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Jeffrey D. Allred, Deseret News
U.S. Senate candidate Mitt Romney smiles while speaking during an election night event in Orem on Tuesday, Nov. 6, 2018. The Associated Press and CNN called the race for the former Republican presidential nominee just after the polls closed at 8 p.m.

OREM — Mitt Romney is headed to Washington after all.

The former Republican presidential nominee and Massachusetts governor can add U.S. senator to his list of political accomplishments after cruising to victory Tuesday over Democrat Jenny Wilson.

"During the next six years, I commit to devote my heart, my mind and my energy to be worthy of the trust that as the voters of Utah have given me," he said in his victory speech to a cheering crowd at his campaign headquarters.

Jeffrey D. Allred, Deseret News
U.S. Senate candidate Mitt Romney and his wife, Ann, pose for a photo with Gov. Gary Herbert and U.S. Sen. Mike Lee, R-Utah, during an election night event in Orem on Tuesday, Nov. 6, 2018. The Associated Press and CNN called the race for the former Republican presidential nominee just after the polls closed at 8 p.m.

Romney will take office amid a small blue wave that returned control of the House to Democrats. Republicans held a slim majority in the Senate. He said he would reach across party lines to find common ground.

Unofficial results showed Romney with 61 percent of the vote to Wilson's 33 percent. Three third-party candidates Tim Aalders, Craig Bowden and Reed McCandless combined for less than 6 percent of the vote.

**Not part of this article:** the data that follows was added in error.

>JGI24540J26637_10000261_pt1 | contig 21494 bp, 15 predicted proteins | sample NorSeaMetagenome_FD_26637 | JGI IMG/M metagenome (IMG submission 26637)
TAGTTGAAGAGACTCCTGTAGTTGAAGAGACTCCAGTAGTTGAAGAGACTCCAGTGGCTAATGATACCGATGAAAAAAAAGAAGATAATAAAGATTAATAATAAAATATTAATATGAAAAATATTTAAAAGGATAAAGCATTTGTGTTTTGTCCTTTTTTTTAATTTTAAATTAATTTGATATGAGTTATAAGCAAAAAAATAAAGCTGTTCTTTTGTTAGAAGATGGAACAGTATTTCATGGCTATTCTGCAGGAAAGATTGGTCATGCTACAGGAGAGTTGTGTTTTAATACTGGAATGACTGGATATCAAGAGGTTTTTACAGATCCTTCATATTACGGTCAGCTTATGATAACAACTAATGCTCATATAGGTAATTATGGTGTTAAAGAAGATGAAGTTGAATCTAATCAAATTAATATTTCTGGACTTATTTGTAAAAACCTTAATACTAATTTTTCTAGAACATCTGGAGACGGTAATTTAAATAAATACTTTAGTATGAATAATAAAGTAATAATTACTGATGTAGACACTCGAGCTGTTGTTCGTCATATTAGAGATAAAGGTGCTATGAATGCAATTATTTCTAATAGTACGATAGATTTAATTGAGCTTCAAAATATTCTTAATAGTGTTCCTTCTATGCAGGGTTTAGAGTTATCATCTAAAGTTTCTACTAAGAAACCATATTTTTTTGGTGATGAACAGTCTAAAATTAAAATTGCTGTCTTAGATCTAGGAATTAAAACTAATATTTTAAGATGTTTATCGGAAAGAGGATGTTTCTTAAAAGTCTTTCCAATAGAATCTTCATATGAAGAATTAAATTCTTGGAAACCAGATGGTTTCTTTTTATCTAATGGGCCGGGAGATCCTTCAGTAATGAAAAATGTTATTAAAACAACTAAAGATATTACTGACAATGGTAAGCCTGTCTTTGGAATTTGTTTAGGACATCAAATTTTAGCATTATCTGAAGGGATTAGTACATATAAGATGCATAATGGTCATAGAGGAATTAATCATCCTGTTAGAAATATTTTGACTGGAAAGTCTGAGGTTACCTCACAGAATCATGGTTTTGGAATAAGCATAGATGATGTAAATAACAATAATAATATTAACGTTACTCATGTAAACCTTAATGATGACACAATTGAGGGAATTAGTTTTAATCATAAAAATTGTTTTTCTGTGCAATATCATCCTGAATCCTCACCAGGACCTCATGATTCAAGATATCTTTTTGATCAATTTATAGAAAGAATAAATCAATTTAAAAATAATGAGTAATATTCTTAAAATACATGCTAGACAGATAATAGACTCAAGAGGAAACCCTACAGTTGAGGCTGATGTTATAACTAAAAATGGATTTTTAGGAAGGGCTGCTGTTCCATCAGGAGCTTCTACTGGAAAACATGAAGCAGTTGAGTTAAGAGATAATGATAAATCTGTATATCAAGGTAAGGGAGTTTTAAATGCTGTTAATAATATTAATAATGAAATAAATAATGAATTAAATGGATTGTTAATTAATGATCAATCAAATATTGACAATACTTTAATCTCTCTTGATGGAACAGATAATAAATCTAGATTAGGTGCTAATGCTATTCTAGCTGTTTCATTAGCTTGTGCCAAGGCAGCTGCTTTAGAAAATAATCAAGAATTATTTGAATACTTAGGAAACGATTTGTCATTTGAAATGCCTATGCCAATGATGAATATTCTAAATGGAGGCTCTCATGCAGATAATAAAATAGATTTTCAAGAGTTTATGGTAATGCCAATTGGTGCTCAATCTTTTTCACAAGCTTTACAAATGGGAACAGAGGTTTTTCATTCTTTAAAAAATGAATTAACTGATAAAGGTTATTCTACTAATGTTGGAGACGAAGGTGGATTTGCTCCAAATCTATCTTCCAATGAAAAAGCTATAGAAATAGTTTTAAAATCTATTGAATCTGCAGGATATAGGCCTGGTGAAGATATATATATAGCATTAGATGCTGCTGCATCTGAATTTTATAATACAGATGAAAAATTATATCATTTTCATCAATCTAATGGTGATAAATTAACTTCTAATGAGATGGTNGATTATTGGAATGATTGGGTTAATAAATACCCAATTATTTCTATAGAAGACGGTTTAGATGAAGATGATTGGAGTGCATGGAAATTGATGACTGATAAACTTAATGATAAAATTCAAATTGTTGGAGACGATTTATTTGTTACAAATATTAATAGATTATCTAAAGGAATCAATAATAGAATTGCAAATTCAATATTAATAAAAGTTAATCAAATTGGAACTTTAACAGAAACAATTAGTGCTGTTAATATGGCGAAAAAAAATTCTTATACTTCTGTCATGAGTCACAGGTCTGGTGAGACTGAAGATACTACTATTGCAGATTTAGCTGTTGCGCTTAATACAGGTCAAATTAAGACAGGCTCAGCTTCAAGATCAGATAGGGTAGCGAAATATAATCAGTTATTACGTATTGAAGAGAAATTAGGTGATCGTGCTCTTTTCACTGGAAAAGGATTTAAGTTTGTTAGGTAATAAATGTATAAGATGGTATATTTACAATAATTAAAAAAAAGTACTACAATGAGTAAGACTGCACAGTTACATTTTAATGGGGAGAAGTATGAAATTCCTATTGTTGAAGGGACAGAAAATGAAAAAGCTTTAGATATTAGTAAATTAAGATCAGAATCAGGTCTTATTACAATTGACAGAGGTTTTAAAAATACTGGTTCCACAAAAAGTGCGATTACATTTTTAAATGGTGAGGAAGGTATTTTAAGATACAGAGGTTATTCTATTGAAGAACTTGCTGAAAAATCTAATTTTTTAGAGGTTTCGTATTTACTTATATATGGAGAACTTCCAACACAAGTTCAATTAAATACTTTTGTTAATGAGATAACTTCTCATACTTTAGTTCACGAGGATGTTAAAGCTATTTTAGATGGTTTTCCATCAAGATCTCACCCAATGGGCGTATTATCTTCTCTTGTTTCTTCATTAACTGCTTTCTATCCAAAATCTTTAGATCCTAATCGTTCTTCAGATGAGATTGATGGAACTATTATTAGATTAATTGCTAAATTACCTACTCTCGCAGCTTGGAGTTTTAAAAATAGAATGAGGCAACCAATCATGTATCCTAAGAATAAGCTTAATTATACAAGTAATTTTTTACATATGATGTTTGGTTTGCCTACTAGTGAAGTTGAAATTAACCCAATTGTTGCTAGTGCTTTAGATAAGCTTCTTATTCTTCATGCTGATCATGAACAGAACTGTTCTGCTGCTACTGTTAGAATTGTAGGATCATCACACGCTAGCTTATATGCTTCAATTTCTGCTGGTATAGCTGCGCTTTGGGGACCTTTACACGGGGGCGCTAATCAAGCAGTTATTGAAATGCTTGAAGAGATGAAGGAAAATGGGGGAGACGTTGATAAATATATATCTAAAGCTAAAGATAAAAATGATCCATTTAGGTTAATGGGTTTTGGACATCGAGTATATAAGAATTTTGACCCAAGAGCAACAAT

Romney said his victory is a call to action.

"I believe it's a call for greater dignity and respect. I believe it's an affirmation that regardless of one's gender or ethnicity or sexual orientation or race or place of birth, that we are equal, not only in the eyes of God, but also in the respect and dignity we are due from government and from our fellow Americans," he said.

Romney said his win is also a call to action that is "long past due" on a balancing the federal budget, immigration reform and pushing back against the "heavy hand of the federal government."

"I will be one of one hundred United States Senators. But I believe that one person, doing the right thing at the right time can have a lasting impact," he said. "I will work with good men and good women in both parties to serve the cause of America’s enduring greatness."

Though he fell short of winning the ultimate Washington prize in 2012, Romney beat Wilson in a race that really wasn’t in doubt since the day he jumped in last February. Being forced into a primary election in June proved to be more of a distraction than a challenge.

Romney will replace retiring seven-term GOP Sen. Orrin Hatch, who urged the former Salt Lake Olympics leader to run.

Scott G Winterton, Deseret News
FILE - Senator Orrin Hatch greets then-Presidential candidate Mitt Romney Friday, June 8, 2012 at the Salt Lake executive terminal.

Though he will head to the nation's capital as Utah’s junior senator, Romney will have instant credibility with his Republican colleagues, though he won't wield near the power of the venerable Hatch. Some observers expect him to seek positions on the Senate foreign relations and national security committees.

Asked if he had any advice for the junior senator, Utah GOP Sen. Mike Lee said he would tell Romney to watch out for "mostly the hazing rituals."